US Army Civilian Careers

by Anthony Oster
The Army uses civilian professionals in numerous vital roles.

The Army uses civilian professionals in numerous vital roles.

While it is easy to associate careers in the U.S. Army with active service, the Army relies heavily on civilian professionals to manage its business operations, health services and a variety of other functions within the Army. These professionals, while not obligated to serve in any of the U.S. Armed Services, provide integral services and support the infrastructure of the U.S. Army. From accounting to physics, there are more than 300,000 career opportunities available through the Army's civilian service.

Business Careers

What many civilians may not realize is that the U.S. Army is not only a key component to our nation's defense, but it is also a business. The Army employs accountants to keep its books, human resources professionals to enforce company policy and marketing professionals to advertise, promote and recruit new soldiers and employees.

Health and Social Services

The Army employs physicians, nurses and pharmacists to care for service members in active duty in addition to veterans. From hospitals that care for veterans and their families to on-site field medics, the U.S. Army employs more than 45,000 health care professionals to care for the troops. Just like civilian hospitals, army hospitals are in need of nurses, physicians, respiratory therapists, psychologists, counselors, medical technologists and pharmacists.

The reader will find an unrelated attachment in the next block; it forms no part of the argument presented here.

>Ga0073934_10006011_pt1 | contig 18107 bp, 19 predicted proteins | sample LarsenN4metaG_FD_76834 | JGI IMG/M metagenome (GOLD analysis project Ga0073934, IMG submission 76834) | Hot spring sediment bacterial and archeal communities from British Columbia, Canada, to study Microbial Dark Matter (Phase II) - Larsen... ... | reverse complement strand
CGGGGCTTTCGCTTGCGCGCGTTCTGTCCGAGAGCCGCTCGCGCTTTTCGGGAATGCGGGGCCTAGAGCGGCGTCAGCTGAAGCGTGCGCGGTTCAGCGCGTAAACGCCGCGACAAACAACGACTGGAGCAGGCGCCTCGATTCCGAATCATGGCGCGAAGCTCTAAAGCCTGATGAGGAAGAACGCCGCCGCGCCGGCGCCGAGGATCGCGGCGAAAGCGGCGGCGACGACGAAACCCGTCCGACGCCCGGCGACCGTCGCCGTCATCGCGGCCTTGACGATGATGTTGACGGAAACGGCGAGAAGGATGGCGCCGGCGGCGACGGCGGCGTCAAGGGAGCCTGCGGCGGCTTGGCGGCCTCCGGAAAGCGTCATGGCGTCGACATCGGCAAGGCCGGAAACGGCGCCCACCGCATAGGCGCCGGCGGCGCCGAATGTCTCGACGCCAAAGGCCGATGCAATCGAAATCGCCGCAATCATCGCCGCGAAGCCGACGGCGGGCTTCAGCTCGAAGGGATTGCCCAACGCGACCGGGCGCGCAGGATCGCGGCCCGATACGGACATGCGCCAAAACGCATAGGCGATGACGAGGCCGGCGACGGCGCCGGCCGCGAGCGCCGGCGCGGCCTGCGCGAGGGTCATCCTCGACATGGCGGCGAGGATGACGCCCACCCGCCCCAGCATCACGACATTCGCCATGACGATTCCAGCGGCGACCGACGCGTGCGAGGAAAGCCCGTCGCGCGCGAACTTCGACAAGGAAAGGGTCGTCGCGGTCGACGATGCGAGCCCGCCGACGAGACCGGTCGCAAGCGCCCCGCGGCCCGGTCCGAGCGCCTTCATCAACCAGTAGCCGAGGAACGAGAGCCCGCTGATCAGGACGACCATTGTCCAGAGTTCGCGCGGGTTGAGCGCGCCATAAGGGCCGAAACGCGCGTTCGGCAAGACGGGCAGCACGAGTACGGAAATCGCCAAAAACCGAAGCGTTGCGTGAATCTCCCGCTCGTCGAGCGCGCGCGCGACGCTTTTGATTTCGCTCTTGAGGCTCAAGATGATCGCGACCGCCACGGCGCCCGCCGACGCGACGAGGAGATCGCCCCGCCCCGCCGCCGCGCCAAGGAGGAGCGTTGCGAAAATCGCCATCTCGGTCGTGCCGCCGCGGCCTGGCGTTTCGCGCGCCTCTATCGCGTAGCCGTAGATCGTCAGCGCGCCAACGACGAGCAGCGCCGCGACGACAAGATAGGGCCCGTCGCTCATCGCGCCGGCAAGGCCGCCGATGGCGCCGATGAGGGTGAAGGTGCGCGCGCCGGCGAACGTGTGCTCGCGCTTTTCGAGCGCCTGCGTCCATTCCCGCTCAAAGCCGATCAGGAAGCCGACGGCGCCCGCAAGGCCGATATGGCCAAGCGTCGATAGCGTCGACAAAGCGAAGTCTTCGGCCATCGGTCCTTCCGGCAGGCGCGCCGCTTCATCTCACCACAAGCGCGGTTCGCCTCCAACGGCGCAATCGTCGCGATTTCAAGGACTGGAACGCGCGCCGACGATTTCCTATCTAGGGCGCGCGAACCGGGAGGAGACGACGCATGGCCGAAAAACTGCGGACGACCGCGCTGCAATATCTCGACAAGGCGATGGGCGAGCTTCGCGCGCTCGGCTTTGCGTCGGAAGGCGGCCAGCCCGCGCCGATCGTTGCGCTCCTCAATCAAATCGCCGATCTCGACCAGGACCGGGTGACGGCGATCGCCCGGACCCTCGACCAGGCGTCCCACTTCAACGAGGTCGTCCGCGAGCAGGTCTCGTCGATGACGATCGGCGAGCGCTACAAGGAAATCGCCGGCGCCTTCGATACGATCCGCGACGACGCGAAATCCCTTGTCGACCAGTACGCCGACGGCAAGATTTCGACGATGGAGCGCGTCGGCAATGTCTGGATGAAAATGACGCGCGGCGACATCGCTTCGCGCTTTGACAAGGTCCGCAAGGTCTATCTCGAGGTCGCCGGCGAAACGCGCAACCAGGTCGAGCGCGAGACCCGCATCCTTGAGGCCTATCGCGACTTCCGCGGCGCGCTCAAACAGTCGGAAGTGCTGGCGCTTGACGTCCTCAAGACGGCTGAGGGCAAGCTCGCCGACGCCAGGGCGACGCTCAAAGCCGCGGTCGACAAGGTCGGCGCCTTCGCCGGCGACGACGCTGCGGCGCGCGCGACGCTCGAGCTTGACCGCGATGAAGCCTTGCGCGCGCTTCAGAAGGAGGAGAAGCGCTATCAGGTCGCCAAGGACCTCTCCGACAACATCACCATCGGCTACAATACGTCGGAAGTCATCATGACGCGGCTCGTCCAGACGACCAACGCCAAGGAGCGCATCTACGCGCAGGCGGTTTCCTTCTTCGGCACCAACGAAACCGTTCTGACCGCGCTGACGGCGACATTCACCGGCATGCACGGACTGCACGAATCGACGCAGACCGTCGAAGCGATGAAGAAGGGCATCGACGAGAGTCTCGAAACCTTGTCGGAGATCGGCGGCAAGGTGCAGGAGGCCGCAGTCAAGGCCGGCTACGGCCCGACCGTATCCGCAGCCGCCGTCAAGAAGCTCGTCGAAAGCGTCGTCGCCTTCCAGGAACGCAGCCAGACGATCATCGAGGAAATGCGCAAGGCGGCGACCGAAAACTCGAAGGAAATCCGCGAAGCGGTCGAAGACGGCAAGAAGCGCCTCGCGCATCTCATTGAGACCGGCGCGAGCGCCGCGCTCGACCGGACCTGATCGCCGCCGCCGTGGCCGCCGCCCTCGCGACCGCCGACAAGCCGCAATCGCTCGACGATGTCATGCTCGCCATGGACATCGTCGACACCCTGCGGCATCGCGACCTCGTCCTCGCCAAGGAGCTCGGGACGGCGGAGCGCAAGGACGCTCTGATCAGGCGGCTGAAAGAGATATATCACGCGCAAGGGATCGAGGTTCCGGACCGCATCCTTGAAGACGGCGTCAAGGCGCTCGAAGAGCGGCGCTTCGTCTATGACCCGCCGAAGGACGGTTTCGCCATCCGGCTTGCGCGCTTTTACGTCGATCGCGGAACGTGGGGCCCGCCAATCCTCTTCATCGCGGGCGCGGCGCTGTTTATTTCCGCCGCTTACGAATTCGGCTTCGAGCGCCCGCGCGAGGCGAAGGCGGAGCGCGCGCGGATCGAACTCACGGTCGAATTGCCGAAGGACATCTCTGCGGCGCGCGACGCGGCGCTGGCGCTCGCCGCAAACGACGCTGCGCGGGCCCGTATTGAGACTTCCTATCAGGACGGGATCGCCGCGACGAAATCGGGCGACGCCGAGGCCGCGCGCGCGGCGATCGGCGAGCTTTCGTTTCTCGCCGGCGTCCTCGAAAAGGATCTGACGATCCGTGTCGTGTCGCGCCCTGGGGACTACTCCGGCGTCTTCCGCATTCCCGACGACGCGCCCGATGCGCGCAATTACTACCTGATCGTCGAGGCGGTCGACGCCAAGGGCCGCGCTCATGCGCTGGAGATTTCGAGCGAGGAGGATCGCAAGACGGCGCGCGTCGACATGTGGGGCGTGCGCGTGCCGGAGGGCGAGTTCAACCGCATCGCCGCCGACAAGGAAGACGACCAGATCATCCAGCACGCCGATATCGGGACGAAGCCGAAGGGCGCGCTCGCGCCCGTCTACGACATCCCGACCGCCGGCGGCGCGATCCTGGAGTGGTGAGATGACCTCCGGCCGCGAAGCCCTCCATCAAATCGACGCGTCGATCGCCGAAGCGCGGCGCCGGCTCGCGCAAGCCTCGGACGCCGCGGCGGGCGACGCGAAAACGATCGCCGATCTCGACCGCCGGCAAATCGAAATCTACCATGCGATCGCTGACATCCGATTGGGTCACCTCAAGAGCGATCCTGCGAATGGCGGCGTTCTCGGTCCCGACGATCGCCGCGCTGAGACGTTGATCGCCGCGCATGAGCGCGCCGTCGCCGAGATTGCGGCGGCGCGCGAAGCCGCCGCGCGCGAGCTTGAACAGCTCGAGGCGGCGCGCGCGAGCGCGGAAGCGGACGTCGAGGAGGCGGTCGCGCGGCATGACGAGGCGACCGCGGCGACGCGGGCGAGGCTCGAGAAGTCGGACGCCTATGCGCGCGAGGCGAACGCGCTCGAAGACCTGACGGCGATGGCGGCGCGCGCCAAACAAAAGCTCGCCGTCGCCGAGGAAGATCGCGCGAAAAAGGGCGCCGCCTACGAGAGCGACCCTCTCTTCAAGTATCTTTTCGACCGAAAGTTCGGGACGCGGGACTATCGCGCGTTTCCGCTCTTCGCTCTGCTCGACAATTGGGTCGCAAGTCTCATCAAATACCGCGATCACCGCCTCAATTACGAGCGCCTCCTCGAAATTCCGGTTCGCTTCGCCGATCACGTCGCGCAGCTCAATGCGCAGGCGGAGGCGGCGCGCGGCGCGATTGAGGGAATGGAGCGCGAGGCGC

Legal Services

The U.S. Army has rules and regulations that must be upheld by all its members. To enforce these policies, the Army hires lawyers to both prosecute and defend its members accused of criminal offenses and court martial cases. Similarly, the Army hires lawyers to uphold copyrights, file patents and protect trademarked materials produced by its members.

STEM Careers

Whether you have a background in nuclear physics, chemical engineering or actuarial sciences, the Army hires civilians trained in science, technology, engineering and mechanical fields for numerous assignments. One of the leading examples of this is the U.S. Army Corps of Engineers, which routinely hires engineers, biologists, hydrologists and physical scientists to come up with solutions to problems ranging from national security to the erosion of wetlands in our coastal states.

About the Author

Anthony Oster is a licensed professional counselor who earned his Master of Science in counseling psychology at the University of Southern Mississippi. He has served as a writer and lead video editor for a small, South Louisiana-based video production company since 2007. Oster is the co-owner of a professional photography business and advises the owner on hardware and software acquisitions for the company.

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